What Causes Kidney Cancer?

The cause is unknown. However, risk factors include cigarette smoking, radiation, and on-the-job exposure to petroleum products, asbestos, or steel plant emissions. People with von Hippel-Lindau disease, tuberous sclerosis, and polycystic kidney disease have an increased risk for this cancer.

What Are the Symptoms of Kidney Cancer?

Early disease may cause no symptoms. As the tumor grows, symptoms may include blood in the urine, lump or mass in the kidney area, tiredness, loss of appetite, weight loss, fevers, and pain in the abdomen (belly).

How Is Kidney Cancer Diagnosed?

The health care provider makes a preliminary diagnosis by using special x-rays including computed tomography (CT), magnetic resonance imaging (MRI), and ultrasonography. The only way to confirm the diagnosis is with a biopsy. For a biopsy, the doctor removes a small piece of the kidney and checks it with a microscope. CT or MRI is also used to learn the stage or extent of disease, which helps plan treatment. Staging tells the health care provider whether the cancer has spread and if so how far, such as to lymph nodes (glands) or lungs.

How Is Kidney Cancer Treated?

The most common treatment is an operation to remove the kidney (nephrectomy). The whole kidney, adrenal gland, tissue around the kidney, and lymph nodes may be removed. A procedure called arterial embolization may be used to shrink the tumor. It blocks the main blood vessel to the kidney so the tumor doesn’t get the oxygen-carrying blood and other substances that it needs to grow.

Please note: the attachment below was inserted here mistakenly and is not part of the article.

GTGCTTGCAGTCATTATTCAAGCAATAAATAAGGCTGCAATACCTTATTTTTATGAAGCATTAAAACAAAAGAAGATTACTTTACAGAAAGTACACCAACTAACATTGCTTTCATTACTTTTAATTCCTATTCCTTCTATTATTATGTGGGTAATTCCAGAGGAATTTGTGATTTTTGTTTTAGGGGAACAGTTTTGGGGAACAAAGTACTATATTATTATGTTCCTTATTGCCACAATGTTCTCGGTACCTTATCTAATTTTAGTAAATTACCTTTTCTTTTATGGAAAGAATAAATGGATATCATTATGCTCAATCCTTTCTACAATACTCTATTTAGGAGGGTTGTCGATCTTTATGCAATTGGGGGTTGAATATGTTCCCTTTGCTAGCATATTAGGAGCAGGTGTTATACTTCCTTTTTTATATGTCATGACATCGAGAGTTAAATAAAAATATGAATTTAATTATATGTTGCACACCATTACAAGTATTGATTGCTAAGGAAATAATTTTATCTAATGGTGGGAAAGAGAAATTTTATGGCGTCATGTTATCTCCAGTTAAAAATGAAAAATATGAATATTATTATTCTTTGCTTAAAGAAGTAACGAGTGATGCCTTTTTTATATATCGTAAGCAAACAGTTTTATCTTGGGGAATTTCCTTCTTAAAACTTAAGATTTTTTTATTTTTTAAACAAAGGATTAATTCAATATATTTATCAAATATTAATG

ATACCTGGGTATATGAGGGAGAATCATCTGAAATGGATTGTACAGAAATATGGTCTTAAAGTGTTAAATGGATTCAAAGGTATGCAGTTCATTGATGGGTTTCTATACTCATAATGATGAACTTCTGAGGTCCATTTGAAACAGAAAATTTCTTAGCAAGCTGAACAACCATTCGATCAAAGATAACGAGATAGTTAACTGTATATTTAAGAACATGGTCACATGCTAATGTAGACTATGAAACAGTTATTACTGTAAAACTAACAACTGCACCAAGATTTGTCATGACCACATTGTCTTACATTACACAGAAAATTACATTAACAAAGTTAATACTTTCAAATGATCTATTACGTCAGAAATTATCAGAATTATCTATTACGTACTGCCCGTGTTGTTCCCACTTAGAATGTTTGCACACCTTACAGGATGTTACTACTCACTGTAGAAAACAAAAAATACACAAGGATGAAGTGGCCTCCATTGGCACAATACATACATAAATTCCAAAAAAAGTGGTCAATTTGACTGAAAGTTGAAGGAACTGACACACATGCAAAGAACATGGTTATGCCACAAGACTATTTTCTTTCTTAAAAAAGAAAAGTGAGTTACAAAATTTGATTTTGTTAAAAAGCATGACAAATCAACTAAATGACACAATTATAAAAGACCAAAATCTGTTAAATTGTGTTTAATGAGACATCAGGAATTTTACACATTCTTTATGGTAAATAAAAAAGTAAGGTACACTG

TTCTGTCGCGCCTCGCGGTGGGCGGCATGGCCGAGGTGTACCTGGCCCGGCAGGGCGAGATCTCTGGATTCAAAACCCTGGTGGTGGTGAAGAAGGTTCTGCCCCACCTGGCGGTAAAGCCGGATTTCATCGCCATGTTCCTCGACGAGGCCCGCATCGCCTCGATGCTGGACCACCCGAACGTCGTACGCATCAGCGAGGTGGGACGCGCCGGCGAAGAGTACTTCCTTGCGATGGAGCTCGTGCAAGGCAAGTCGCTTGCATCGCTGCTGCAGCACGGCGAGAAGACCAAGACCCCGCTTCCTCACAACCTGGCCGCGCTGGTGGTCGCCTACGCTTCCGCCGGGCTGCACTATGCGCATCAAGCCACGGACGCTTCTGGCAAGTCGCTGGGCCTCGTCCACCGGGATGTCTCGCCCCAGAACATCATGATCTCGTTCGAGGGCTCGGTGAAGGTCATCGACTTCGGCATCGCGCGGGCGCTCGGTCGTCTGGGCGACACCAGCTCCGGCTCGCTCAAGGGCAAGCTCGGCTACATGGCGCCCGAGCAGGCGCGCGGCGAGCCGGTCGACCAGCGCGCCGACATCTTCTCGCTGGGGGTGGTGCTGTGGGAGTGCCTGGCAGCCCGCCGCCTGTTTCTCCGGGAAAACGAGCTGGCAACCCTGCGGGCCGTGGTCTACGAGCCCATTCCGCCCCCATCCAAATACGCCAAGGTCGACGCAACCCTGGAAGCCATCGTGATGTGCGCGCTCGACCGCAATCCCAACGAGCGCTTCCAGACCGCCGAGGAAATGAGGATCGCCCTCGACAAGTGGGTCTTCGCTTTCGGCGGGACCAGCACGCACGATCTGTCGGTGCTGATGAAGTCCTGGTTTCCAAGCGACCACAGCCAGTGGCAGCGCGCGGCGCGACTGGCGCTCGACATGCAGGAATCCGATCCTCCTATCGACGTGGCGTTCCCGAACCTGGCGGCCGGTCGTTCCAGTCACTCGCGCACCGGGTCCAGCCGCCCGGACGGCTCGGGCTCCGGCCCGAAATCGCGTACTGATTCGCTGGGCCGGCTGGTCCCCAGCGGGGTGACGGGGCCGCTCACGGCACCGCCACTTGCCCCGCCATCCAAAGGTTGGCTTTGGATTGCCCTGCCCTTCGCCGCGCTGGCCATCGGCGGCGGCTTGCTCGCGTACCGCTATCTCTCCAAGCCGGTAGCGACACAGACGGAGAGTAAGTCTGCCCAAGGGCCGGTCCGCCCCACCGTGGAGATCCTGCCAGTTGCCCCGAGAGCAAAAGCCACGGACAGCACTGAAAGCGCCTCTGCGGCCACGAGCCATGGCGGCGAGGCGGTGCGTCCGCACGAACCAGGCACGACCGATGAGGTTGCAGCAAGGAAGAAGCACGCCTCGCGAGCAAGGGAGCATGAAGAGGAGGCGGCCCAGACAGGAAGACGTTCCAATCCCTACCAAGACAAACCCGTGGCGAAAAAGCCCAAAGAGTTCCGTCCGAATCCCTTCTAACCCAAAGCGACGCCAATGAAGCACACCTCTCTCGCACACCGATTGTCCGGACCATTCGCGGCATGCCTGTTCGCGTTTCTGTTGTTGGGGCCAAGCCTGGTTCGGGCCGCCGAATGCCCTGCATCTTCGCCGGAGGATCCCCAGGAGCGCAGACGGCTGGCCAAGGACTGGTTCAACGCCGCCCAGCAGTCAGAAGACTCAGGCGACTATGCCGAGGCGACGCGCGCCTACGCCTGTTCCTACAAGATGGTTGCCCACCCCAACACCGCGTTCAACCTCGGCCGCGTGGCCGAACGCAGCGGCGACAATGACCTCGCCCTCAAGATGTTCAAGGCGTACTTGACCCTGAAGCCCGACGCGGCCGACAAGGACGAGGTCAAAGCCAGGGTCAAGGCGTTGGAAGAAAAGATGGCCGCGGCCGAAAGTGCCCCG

Radiation therapy (or radiotherapy) uses high-energy radiation to kill cancer cells. It can also be used to relieve pain (as palliative therapy) when kidney cancer spread to bones.

Chemotherapy (drugs for killing cancer cells) is generally not very helpful against kidney cancer. Immunotherapy involves the use of biological agents such as interferon, sunitinib, and bevacizumab. It is a newer treatment modality that has shown some success in the treatment of advanced kidney cancer.

DOs and DON’Ts in Managing Kidney Cancer:
  • DO understand that diagnosis and treatment of this cancer will need a team of doctors including your primary care health care provider, surgeon, oncologist (specialist in cancer), and maybe radiation oncologist (specialist in use of radiation to treat cancer).
  • DO call your health care provider if you see blood in your urine or you have pain or a lump in your abdomen.
  • DO call your health care provider if you have fever after surgery.
  • DO call your health care provider if you see drainage from the surgical incision site.
  • DON’T forget that all treatments have side effects. For example, surgery can cause pain and infection. Radiation can cause dry, red, itchy skin. Chemotherapy can cause nausea, vomiting, hair loss, easy bruising, easy bleeding, and infections.
  • DON’T be afraid to ask for a second opinion.

Contact the following sources:

  • National Cancer Institute
    Tel: (800) 422-6237
  • American Cancer Society
    Tel: (800) 227-2345

Copyright © 2016 by Saunders, an imprint of Elsevier, Inc.

Ferri’s Netter Patient Advisor